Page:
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Movie Review: National Treasure 2

National Treasure: Book of Secrets
Directed by Jon Turteltaub
Written by Cormac Wibberly and Marianne Wibberly from a story by the Wibberlys, Ted Elliott, and Terry Rossio

I thought the first National Treasure was a pretty decent guilty pleasure; it was something that was fun in spite of its nonsensical storyline.  I like puzzles, codes, conspiracy theories, etc., and the movie had a lot of it.  So I was able to forgive a lot of nonsense along the way.

So, really, all National Treasure: Book of Secrets had to do was keep much of this intact, and not beat me over the head with stupidity, and I’d be fine with it.

Ben Gates (Nicolas Cage) and his father Patrick (Jon Voight) are giving seminars on the Lincoln-assassination conspirators.  John Wilkes Booth got all the headlines, but he was working with others.  At the seminar, Mitch Wilkinson (Ed Harris) claims that Gates’ ancestor Thomas Gates (Joel Gretsch) was in on the conspiracy, with a burned page from Booth’s diary to prove it.  Ben and Patrick want to clear their ancestor’s name, so they need to get Abigail Chase (Diane Kruger) and Riley Poole (Justin Bartha) back in action.

Abigail and Ben have broken up, much like movie couples do between the first and second film, and Riley is unsuccessfully trying to sell a book on the Templar Treasure from the first film, and people equate him as a mere sidekick to the “real” treasure hunter, Ben.  But, it’s not very long until they’re all together again, studying the burned Booth diary page, looking for clues, which they find.  Not only is Thomas Gates’ name on the line, but possibly the Most Astounding Treasure of All Time.

This begins some world-traveling, first, ludicrously, to Paris where something that could easily be looked up on the internet is turned into this convoluted process involving a toy helicopter with a camera taking a picture of something that should be widely known.  From there, more travels and such, with Wilkinson hot on their trail, playing the can’t-do-it-on-his-own kind of villain that you might recognize from the Indiana Jones movies.  Somewhere along the line, they’re going to need help from Ben’s mom, Emily Appleton (Helen Mirren).  Police detective Sadusky (Harvey Keitel) returns in this installment.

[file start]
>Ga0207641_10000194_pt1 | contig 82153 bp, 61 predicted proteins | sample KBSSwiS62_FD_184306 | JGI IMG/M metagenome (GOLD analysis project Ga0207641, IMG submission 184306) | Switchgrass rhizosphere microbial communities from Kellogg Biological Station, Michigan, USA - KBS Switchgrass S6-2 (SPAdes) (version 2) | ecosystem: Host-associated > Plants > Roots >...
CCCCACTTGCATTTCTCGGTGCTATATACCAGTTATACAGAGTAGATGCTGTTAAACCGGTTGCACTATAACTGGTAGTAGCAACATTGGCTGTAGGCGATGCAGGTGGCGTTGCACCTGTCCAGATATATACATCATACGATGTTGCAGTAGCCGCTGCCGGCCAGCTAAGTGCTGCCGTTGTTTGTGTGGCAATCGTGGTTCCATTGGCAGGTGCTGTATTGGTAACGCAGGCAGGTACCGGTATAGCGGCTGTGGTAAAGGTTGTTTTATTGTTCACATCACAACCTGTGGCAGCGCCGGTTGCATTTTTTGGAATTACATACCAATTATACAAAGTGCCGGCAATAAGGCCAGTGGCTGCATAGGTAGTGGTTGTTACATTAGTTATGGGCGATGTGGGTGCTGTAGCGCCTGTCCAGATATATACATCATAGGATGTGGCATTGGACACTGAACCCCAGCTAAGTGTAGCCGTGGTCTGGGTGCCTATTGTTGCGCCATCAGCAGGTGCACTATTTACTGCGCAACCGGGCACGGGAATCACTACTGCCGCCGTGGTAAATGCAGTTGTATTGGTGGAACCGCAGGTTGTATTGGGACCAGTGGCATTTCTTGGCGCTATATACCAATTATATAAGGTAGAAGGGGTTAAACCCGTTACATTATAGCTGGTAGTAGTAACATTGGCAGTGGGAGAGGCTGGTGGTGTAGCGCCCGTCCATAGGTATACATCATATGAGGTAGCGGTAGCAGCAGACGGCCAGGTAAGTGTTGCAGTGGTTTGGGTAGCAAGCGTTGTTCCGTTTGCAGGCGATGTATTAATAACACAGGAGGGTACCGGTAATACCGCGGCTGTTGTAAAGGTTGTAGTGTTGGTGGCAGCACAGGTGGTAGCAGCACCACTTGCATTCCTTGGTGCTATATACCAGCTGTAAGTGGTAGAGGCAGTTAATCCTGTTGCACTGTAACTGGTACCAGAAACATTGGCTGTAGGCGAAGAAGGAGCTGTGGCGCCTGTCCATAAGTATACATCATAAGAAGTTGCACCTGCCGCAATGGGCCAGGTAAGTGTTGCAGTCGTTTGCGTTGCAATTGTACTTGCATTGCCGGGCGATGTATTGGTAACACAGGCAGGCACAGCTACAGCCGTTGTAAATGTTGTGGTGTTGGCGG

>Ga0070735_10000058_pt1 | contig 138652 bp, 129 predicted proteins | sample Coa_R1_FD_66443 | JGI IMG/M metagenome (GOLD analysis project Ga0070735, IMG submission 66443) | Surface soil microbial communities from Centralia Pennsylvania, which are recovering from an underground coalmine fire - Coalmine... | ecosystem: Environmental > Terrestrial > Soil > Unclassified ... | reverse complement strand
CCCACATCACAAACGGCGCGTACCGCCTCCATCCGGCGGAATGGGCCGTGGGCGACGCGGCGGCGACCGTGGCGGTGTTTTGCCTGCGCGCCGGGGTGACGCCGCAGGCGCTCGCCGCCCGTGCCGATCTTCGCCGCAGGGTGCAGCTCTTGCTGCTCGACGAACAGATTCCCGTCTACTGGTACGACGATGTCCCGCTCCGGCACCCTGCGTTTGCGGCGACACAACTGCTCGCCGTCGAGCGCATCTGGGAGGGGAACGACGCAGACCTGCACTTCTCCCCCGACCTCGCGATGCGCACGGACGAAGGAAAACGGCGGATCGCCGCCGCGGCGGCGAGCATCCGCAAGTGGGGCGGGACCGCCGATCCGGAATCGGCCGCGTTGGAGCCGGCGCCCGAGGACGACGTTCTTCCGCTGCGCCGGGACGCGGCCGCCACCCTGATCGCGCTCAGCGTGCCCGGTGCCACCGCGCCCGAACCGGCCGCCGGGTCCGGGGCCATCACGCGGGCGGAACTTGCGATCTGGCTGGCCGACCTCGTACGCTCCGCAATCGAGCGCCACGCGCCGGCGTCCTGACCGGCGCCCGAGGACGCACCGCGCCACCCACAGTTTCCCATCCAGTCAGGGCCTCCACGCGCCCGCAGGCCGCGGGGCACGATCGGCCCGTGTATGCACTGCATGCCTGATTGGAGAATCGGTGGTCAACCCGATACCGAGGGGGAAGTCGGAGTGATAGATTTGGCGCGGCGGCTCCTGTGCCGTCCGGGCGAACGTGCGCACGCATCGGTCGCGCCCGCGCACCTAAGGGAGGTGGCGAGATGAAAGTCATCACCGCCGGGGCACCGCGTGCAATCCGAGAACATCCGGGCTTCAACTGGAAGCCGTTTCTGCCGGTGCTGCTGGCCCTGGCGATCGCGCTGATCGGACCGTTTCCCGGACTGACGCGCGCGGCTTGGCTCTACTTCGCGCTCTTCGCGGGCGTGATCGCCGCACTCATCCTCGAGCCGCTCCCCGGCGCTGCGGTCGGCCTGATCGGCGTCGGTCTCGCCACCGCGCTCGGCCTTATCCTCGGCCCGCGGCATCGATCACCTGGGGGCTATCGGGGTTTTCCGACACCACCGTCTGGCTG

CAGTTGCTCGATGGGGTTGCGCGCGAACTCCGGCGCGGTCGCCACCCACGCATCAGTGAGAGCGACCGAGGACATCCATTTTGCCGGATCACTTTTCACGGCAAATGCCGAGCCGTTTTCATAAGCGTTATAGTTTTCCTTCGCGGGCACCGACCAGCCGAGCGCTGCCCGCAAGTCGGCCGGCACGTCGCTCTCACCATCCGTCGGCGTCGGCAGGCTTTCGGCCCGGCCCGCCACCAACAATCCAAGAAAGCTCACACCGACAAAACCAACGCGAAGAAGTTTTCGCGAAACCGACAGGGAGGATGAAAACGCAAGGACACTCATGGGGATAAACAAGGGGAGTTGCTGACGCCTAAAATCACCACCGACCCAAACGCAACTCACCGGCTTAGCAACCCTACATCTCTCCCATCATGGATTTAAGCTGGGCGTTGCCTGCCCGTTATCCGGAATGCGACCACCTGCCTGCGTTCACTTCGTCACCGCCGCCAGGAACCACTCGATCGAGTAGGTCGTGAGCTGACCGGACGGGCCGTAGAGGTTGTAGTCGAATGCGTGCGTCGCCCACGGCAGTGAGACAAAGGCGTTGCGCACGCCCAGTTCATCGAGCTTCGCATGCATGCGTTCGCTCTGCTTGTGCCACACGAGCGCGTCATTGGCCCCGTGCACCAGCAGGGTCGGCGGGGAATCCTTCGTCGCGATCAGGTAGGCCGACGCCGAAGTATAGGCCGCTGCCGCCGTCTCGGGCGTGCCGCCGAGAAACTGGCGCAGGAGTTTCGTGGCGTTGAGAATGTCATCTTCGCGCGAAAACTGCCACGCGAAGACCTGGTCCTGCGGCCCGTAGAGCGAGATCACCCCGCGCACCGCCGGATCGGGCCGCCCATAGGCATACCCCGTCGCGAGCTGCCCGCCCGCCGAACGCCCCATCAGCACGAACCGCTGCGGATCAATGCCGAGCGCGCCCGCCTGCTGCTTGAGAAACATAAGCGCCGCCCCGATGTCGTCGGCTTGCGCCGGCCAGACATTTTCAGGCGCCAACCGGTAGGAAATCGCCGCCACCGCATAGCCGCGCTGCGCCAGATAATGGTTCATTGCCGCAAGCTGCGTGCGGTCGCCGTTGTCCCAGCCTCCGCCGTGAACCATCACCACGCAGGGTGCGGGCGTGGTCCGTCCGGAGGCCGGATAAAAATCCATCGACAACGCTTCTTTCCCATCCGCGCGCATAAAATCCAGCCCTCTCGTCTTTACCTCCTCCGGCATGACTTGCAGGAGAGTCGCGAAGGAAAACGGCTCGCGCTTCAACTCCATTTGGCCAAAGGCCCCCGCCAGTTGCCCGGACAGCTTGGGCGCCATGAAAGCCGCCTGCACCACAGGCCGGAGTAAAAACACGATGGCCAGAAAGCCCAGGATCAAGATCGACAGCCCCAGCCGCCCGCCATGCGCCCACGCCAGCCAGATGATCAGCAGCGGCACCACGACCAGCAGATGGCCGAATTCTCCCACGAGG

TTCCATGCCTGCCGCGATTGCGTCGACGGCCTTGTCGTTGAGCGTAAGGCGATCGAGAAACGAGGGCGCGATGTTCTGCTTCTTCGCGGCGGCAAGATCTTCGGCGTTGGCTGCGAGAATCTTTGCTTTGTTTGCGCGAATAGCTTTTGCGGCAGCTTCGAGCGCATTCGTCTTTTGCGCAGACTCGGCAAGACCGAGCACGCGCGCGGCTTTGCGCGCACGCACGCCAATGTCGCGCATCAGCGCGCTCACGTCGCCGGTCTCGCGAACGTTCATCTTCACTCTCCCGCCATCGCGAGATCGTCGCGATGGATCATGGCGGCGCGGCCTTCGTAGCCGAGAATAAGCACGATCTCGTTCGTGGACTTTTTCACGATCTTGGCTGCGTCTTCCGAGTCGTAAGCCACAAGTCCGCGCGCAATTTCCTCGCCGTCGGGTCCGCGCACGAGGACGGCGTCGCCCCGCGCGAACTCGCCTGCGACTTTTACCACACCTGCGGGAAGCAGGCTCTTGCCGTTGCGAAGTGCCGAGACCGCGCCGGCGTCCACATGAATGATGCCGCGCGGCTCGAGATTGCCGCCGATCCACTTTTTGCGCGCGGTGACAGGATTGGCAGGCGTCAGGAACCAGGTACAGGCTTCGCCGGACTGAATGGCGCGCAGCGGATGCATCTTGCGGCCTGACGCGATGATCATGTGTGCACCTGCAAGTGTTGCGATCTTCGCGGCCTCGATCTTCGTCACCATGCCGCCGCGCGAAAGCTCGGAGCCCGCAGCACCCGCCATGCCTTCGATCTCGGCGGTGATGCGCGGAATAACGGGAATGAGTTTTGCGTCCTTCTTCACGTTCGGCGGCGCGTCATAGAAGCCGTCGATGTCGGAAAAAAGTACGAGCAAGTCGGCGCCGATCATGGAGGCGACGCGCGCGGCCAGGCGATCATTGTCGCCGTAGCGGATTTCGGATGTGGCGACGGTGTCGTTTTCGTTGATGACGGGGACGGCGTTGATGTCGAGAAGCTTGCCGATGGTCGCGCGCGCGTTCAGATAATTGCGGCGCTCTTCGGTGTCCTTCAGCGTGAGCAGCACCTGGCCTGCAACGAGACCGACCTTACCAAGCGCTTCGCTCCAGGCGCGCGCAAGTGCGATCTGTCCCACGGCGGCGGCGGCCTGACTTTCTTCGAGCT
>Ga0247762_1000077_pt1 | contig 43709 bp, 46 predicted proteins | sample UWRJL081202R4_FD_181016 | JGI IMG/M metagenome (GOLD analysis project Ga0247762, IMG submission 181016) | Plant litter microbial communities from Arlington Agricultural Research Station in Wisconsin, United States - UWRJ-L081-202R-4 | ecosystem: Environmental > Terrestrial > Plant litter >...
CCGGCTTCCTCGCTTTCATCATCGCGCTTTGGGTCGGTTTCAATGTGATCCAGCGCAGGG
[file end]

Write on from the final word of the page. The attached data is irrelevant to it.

There are a couple of puzzles/codes to solve, but this isn’t nearly as much fun as the original because it doesn’t stay on that track very well.  Above I mentioned the completely unnecessary trip to Paris, but there are more head-slapping lapses in narrative judgment.  Somehow, Gates is able to sneak into Mount Vernon and talk to the President of the United States (Bruce Greenwood, of course) and despite some protests from his security detail, is able to take him into a secret passage on the grounds.  There’s plenty more, and I could have totally forgiven it if it was stayed to a tight puzzles/codes schedule, giving us some fun historical ”facts” along the way, but there are only a couple of those that are any fun anyway, and the movie has an overbloated length.

Some will find this one to be just as good, if not better than the original.  But this one has too much nonsense to ignore.

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